Yes, it's very possible to attain remission with careful diet, probiotics, lifestyle changes, etc. But it takes time for the gut to heal. Obviously, if you're not seeing blood or mucous and your symptoms are much improved, you're headed in the right direction. Yet, inflammation that hasn't had time to heal would still be visible in a colonscopy.
Most GIs are going to tell you diet has nothing to do with UC. We've beat this dead horse on here many times. No, diet doesn't necessarily CAUSE UC - although I feel it can play a role in triggering it - but for many of us, dietary changes definitely can improve our condition. It only makes sense that an inflammed gut is going to be sensitive to certain foods and find others more tolerable. It's also common for folks with IBD to have problems with certain foods - notably gluten and dairy. There's a lot of undiagnosed lactose and gluten intolerance out there.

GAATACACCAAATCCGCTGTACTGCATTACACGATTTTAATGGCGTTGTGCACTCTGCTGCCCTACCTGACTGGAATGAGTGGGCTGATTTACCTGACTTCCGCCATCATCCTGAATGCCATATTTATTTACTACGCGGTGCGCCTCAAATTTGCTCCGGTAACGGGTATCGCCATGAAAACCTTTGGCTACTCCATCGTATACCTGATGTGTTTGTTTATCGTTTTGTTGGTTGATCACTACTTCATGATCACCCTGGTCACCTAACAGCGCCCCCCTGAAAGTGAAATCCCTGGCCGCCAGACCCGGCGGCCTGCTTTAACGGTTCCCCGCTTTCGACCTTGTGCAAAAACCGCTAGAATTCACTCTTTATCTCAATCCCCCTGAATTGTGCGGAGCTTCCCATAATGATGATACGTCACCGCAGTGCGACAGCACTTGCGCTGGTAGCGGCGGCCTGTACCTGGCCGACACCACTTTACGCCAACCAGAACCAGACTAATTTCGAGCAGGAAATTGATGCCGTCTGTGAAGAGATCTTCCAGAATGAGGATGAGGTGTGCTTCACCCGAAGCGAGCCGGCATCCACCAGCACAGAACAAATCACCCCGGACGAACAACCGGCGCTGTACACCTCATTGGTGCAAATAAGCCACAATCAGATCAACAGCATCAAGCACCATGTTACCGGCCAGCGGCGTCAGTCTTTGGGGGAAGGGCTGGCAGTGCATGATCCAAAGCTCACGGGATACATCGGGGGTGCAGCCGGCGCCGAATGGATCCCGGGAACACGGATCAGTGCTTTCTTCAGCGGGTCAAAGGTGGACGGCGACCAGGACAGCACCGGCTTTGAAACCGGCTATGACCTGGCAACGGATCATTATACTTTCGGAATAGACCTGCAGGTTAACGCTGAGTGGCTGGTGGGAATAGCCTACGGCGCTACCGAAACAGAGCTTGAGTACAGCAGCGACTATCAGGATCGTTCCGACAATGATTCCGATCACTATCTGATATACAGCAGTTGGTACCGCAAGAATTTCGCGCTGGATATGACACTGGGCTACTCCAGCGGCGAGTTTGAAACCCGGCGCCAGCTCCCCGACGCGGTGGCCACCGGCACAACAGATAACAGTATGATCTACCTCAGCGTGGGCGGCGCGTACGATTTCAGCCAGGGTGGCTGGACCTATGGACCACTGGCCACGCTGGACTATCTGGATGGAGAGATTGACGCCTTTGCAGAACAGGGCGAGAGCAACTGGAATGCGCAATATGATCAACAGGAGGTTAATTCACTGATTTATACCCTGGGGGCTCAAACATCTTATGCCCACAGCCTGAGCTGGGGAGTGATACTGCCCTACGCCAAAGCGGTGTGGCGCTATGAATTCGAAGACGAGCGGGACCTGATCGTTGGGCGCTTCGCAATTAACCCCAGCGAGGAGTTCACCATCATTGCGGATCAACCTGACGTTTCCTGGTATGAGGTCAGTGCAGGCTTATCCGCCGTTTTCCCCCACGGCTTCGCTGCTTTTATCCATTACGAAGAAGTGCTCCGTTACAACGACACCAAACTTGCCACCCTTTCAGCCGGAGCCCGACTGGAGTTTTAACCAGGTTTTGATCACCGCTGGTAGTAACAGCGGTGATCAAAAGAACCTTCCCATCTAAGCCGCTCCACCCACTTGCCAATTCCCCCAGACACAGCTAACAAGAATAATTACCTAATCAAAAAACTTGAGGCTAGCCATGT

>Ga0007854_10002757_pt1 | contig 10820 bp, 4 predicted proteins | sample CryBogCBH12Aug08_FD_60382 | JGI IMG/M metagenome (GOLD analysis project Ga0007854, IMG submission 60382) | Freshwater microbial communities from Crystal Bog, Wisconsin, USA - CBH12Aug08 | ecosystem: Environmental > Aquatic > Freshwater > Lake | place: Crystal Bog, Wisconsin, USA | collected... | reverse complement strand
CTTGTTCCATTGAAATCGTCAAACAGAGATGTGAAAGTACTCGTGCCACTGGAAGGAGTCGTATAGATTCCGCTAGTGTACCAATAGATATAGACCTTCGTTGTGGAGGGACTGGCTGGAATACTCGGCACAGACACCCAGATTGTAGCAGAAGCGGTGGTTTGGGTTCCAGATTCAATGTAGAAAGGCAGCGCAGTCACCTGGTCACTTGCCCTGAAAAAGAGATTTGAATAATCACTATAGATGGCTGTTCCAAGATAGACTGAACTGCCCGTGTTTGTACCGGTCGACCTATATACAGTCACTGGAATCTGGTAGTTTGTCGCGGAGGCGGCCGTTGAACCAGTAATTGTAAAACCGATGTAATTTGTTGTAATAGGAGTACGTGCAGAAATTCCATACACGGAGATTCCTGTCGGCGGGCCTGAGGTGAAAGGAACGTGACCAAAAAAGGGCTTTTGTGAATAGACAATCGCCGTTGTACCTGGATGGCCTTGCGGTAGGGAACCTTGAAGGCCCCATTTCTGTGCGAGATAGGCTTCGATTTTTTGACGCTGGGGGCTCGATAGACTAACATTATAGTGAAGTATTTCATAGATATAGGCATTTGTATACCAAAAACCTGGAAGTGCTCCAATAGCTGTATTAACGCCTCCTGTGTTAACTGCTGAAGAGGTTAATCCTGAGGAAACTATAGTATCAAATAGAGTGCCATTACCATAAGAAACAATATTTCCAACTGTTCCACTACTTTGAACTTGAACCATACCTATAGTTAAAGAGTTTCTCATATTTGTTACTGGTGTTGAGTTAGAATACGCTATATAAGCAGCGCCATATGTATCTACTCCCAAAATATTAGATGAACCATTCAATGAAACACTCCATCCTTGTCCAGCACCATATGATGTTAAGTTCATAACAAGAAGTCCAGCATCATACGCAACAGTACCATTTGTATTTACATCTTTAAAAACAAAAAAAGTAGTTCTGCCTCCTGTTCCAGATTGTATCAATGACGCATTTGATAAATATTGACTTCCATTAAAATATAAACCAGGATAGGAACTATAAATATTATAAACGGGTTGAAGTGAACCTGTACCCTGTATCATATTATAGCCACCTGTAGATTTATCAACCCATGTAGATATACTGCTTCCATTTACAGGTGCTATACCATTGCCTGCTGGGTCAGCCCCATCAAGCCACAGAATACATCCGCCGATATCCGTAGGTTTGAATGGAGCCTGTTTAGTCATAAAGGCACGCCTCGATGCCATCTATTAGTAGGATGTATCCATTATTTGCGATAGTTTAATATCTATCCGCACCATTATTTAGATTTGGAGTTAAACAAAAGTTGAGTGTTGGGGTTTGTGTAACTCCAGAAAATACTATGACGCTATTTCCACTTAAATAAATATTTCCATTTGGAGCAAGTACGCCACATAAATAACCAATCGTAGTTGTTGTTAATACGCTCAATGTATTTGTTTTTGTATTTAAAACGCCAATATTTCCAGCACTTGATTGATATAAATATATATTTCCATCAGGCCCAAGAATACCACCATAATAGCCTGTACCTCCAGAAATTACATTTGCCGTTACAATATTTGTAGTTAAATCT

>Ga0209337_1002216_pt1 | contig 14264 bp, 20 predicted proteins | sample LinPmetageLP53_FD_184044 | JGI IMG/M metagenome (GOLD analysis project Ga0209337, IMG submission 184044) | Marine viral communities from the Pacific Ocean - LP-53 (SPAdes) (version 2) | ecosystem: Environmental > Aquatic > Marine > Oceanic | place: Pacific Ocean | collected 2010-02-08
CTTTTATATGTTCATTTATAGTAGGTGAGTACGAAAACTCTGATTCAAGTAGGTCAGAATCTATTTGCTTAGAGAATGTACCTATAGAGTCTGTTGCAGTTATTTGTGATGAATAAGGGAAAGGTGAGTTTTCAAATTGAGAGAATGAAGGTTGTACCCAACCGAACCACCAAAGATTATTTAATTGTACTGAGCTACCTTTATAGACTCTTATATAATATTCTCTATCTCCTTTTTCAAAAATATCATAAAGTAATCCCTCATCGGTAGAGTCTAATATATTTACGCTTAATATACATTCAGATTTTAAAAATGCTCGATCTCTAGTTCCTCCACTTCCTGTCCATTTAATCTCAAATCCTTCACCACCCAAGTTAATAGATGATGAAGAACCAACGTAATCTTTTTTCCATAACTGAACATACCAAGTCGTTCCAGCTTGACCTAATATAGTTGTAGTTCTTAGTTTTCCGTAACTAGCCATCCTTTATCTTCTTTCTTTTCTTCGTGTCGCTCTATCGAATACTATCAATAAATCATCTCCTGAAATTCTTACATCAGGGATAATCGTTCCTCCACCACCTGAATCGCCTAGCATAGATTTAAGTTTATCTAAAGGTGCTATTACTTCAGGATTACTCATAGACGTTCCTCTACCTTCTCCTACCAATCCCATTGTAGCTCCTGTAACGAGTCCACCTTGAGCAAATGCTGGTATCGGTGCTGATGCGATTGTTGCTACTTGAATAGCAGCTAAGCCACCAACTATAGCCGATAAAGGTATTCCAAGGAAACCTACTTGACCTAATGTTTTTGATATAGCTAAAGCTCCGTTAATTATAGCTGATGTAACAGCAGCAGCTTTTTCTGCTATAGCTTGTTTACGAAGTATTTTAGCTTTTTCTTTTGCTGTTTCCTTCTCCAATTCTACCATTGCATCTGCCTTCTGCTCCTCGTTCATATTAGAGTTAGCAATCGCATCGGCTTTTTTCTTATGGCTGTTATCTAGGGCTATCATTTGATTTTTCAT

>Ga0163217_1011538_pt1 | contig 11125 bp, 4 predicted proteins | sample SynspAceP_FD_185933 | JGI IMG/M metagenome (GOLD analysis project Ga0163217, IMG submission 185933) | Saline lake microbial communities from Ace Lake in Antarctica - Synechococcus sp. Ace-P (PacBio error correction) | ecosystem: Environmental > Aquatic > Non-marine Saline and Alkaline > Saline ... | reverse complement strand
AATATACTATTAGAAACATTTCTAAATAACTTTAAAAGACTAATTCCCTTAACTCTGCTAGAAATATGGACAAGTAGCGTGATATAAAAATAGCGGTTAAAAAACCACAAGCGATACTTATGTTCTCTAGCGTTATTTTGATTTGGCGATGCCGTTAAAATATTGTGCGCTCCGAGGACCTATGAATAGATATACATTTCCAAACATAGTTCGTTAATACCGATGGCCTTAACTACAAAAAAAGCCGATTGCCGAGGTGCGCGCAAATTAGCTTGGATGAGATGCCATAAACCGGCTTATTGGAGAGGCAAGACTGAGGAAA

Neither have I found a GI who could intelligently discuss probiotics or other natural supplementation. Most will discuss drugs and surgery and that's it. It's about
symptom suppression. That's what they're trained to do.
Diagnosed with ulcerative colitis spring 1999.
Therapeutic dose sulfasalazine.
Probiotics, l-glutamine and fish oil caps. George's aloe vera juice and Mucosaheal. Oregano oil antibiotic, antiviral, antifungal.